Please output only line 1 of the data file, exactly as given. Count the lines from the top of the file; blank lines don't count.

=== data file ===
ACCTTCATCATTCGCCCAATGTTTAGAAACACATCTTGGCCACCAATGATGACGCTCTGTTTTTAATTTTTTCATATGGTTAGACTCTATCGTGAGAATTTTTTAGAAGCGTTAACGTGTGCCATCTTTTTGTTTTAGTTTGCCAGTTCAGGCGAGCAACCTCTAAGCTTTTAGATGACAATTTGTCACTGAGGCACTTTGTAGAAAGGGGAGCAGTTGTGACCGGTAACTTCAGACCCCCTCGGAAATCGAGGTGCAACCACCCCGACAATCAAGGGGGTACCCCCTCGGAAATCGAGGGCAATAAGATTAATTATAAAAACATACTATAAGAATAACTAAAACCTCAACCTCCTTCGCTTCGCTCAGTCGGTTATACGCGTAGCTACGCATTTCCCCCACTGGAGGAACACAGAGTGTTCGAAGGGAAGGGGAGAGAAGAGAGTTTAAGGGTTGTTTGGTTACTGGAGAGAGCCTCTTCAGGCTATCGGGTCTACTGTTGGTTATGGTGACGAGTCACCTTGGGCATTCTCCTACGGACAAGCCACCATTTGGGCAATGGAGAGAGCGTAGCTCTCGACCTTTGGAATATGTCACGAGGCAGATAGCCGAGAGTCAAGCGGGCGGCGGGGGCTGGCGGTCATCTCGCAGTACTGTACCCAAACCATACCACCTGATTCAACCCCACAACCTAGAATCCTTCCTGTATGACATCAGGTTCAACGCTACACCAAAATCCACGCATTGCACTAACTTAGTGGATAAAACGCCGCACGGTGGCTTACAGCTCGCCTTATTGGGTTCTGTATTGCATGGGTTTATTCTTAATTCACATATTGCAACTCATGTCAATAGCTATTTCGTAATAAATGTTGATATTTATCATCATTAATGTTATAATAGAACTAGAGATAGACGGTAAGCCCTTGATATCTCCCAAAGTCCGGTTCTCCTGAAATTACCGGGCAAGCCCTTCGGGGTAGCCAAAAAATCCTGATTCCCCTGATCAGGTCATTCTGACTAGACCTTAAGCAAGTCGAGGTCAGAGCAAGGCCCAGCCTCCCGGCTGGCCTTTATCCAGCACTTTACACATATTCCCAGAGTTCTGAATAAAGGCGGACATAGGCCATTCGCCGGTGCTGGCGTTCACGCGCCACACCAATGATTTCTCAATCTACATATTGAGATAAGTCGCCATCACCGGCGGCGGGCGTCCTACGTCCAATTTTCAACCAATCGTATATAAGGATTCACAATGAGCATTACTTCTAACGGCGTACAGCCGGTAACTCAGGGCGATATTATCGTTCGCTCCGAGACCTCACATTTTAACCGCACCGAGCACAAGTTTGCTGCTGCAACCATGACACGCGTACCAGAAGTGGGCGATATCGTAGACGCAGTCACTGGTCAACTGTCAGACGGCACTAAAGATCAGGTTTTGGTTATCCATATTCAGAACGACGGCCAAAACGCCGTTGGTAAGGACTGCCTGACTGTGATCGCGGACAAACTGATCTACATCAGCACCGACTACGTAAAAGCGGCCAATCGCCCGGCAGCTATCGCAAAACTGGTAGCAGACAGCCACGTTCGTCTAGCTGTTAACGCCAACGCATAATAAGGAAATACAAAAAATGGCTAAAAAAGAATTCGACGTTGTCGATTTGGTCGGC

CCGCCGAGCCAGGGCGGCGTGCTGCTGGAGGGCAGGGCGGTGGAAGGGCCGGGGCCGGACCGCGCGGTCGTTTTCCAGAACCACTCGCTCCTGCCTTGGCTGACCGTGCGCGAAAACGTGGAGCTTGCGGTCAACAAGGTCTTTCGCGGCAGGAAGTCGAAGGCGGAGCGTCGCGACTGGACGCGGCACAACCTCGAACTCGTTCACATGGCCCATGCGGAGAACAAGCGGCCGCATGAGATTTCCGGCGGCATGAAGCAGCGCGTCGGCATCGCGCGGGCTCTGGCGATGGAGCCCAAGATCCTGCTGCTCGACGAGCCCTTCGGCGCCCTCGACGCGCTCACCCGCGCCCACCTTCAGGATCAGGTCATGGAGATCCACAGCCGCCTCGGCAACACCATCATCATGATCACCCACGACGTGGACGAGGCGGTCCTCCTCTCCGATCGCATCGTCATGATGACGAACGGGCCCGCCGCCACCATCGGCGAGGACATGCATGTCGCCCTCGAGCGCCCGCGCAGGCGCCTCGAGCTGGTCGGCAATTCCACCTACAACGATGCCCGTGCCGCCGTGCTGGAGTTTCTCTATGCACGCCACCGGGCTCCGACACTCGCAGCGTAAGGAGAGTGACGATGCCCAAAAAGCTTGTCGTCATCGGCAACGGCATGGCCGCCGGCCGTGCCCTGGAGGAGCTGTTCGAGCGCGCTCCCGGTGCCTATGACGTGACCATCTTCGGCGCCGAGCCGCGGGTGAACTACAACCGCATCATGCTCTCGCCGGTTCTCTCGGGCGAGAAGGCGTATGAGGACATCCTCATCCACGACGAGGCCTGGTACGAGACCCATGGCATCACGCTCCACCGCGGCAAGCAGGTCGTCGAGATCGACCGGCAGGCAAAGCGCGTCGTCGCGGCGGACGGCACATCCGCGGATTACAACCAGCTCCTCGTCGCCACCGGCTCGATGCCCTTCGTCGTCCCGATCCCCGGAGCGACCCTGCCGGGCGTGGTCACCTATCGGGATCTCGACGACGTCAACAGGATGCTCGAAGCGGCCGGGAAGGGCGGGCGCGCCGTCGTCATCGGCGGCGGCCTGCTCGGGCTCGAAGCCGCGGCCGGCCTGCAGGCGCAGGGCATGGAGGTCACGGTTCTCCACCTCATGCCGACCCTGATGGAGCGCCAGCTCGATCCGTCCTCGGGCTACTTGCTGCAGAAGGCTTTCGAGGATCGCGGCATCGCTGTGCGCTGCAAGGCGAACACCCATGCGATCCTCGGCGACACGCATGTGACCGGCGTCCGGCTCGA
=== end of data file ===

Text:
ACCTTCATCATTCGCCCAATGTTTAGAAACACATCTTGGCCACCAATGATGACGCTCTGTTTTTAATTTTTTCATATGGTTAGACTCTATCGTGAGAATTTTTTAGAAGCGTTAACGTGTGCCATCTTTTTGTTTTAGTTTGCCAGTTCAGGCGAGCAACCTCTAAGCTTTTAGATGACAATTTGTCACTGAGGCACTTTGTAGAAAGGGGAGCAGTTGTGACCGGTAACTTCAGACCCCCTCGGAAATCGAGGTGCAACCACCCCGACAATCAAGGGGGTACCCCCTCGGAAATCGAGGGCAATAAGATTAATTATAAAAACATACTATAAGAATAACTAAAACCTCAACCTCCTTCGCTTCGCTCAGTCGGTTATACGCGTAGCTACGCATTTCCCCCACTGGAGGAACACAGAGTGTTCGAAGGGAAGGGGAGAGAAGAGAGTTTAAGGGTTGTTTGGTTACTGGAGAGAGCCTCTTCAGGCTATCGGGTCTACTGTTGGTTATGGTGACGAGTCACCTTGGGCATTCTCCTACGGACAAGCCACCATTTGGGCAATGGAGAGAGCGTAGCTCTCGACCTTTGGAATATGTCACGAGGCAGATAGCCGAGAGTCAAGCGGGCGGCGGGGGCTGGCGGTCATCTCGCAGTACTGTACCCAAACCATACCACCTGATTCAACCCCACAACCTAGAATCCTTCCTGTATGACATCAGGTTCAACGCTACACCAAAATCCACGCATTGCACTAACTTAGTGGATAAAACGCCGCACGGTGGCTTACAGCTCGCCTTATTGGGTTCTGTATTGCATGGGTTTATTCTTAATTCACATATTGCAACTCATGTCAATAGCTATTTCGTAATAAATGTTGATATTTATCATCATTAATGTTATAATAGAACTAGAGATAGACGGTAAGCCCTTGATATCTCCCAAAGTCCGGTTCTCCTGAAATTACCGGGCAAGCCCTTCGGGGTAGCCAAAAAATCCTGATTCCCCTGATCAGGTCATTCTGACTAGACCTTAAGCAAGTCGAGGTCAGAGCAAGGCCCAGCCTCCCGGCTGGCCTTTATCCAGCACTTTACACATATTCCCAGAGTTCTGAATAAAGGCGGACATAGGCCATTCGCCGGTGCTGGCGTTCACGCGCCACACCAATGATTTCTCAATCTACATATTGAGATAAGTCGCCATCACCGGCGGCGGGCGTCCTACGTCCAATTTTCAACCAATCGTATATAAGGATTCACAATGAGCATTACTTCTAACGGCGTACAGCCGGTAACTCAGGGCGATATTATCGTTCGCTCCGAGACCTCACATTTTAACCGCACCGAGCACAAGTTTGCTGCTGCAACCATGACACGCGTACCAGAAGTGGGCGATATCGTAGACGCAGTCACTGGTCAACTGTCAGACGGCACTAAAGATCAGGTTTTGGTTATCCATATTCAGAACGACGGCCAAAACGCCGTTGGTAAGGACTGCCTGACTGTGATCGCGGACAAACTGATCTACATCAGCACCGACTACGTAAAAGCGGCCAATCGCCCGGCAGCTATCGCAAAACTGGTAGCAGACAGCCACGTTCGTCTAGCTGTTAACGCCAACGCATAATAAGGAAATACAAAAAATGGCTAAAAAAGAATTCGACGTTGTCGATTTGGTCGGC